There are several reasons, which are outlined at this link.
A small proportion of the public is eligible for these types of grants.
They’re a bit more expensive than grants, but the benefits outweigh the costs.
They’re easier to calculate and administer than grants or direct spending and take into account a range of factors such as income, age, residency, and level of education.
One of our most prominent critics of block grants was John Tierney, who was in charge of the Department for Work and Pensions. We still have a fair few questions about some of the funding he introduced, such as his ‘tax holidays’ and ‘super-cuts’ scheme. But his reputation has been established.
Why do I need to go into the detail about the block grants?
It’s important to understand the details of your funding before making major changes to services in a way that you do not support. It takes time to understand how the funding we get works.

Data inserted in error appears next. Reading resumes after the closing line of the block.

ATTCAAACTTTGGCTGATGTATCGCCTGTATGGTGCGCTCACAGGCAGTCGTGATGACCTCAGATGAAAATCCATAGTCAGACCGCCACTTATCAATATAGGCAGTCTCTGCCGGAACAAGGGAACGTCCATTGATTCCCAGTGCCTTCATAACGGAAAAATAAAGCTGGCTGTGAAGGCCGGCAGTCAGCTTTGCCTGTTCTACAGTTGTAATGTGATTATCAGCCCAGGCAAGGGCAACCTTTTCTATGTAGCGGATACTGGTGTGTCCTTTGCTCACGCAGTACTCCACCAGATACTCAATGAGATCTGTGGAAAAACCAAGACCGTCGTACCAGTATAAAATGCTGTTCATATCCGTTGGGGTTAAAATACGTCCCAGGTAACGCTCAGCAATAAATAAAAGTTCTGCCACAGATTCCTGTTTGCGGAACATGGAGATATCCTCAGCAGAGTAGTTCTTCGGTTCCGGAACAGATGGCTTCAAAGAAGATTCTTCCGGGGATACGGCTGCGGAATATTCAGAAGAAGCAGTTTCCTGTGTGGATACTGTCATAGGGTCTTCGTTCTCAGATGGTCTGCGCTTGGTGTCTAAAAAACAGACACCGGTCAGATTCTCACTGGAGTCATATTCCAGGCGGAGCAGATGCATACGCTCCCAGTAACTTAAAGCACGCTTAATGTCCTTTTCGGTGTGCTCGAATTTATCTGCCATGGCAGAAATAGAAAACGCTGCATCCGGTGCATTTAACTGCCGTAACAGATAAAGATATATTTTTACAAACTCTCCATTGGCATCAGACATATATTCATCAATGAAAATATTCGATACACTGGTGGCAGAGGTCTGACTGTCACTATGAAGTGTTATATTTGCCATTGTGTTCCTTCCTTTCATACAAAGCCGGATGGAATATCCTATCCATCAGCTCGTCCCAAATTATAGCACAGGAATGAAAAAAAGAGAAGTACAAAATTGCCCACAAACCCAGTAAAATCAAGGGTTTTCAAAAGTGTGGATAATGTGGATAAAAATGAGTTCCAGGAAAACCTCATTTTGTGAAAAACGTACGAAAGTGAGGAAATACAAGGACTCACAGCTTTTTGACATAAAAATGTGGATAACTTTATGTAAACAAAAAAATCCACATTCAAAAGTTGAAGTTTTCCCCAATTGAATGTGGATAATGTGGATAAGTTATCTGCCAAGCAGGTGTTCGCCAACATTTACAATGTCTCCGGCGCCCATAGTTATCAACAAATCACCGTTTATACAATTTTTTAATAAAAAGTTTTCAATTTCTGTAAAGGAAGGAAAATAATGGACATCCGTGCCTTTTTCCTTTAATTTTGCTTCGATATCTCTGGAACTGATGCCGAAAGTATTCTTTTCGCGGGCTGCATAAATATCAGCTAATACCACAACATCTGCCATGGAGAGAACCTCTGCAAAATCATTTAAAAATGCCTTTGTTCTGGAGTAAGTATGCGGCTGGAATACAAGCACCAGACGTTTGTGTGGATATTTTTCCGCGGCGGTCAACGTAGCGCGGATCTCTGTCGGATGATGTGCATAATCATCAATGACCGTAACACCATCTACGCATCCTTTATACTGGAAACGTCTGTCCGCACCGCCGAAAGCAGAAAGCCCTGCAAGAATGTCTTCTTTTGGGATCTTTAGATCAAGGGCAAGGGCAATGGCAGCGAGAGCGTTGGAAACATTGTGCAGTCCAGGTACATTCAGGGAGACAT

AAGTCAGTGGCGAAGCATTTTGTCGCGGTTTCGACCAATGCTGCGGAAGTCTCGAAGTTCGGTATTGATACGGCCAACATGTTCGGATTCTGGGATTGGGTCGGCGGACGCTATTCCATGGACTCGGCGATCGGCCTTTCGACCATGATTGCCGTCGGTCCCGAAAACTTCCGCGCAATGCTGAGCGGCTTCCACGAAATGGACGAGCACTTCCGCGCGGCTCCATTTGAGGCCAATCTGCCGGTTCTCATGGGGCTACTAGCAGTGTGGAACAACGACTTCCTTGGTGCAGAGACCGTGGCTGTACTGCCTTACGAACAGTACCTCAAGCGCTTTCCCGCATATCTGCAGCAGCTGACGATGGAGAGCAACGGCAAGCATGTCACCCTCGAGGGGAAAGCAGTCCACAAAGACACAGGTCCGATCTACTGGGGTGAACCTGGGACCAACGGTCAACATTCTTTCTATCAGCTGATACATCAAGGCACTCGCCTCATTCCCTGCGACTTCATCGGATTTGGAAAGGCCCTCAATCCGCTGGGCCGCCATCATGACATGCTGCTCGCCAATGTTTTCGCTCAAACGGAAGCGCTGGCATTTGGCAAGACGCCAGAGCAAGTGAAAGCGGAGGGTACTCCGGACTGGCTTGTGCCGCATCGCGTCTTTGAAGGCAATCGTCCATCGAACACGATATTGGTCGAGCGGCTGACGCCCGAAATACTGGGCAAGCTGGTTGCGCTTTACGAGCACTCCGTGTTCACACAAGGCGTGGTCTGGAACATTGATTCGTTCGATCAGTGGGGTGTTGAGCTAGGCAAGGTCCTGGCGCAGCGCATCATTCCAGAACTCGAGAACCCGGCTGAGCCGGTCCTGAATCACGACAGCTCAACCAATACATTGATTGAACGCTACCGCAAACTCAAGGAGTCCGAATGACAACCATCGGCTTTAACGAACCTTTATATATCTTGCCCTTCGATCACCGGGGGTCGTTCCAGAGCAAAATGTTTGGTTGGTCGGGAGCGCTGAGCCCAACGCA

We will need to have the detail of our funding before we can begin any process. It makes sure we don’t do things you don’t want to happen or don’t like and that you do as well as possible.
A good primer on these areas is the Government’s consultation note on the Block Grant.
What are some more things?
We’ve also published a long list of more detailed details about how the block grants work. It includes:
How do block grants work?
The block grant is a lump sum from the Treasury. It’s used to fund things in a way that makes sense and takes into account factors such as income, age, residency and level of education.
What is the best way to use a block grant?
The best way to use a block grant is to use it when you need to make major changes to services.
How should I use a block grant?
This link explains how to use a block grant: Why Use a Block Grant for a Change?
Who has been to see the block grant?
The Department for Work and Pensions (DWP) has made a list of the people who have been to see the block grant. The DWP says that:
these people have the final say (though not always by their consent)
some requests to increase payments are not in their ‘duties’
the Department of Work and Pensions is able to tell you whether they think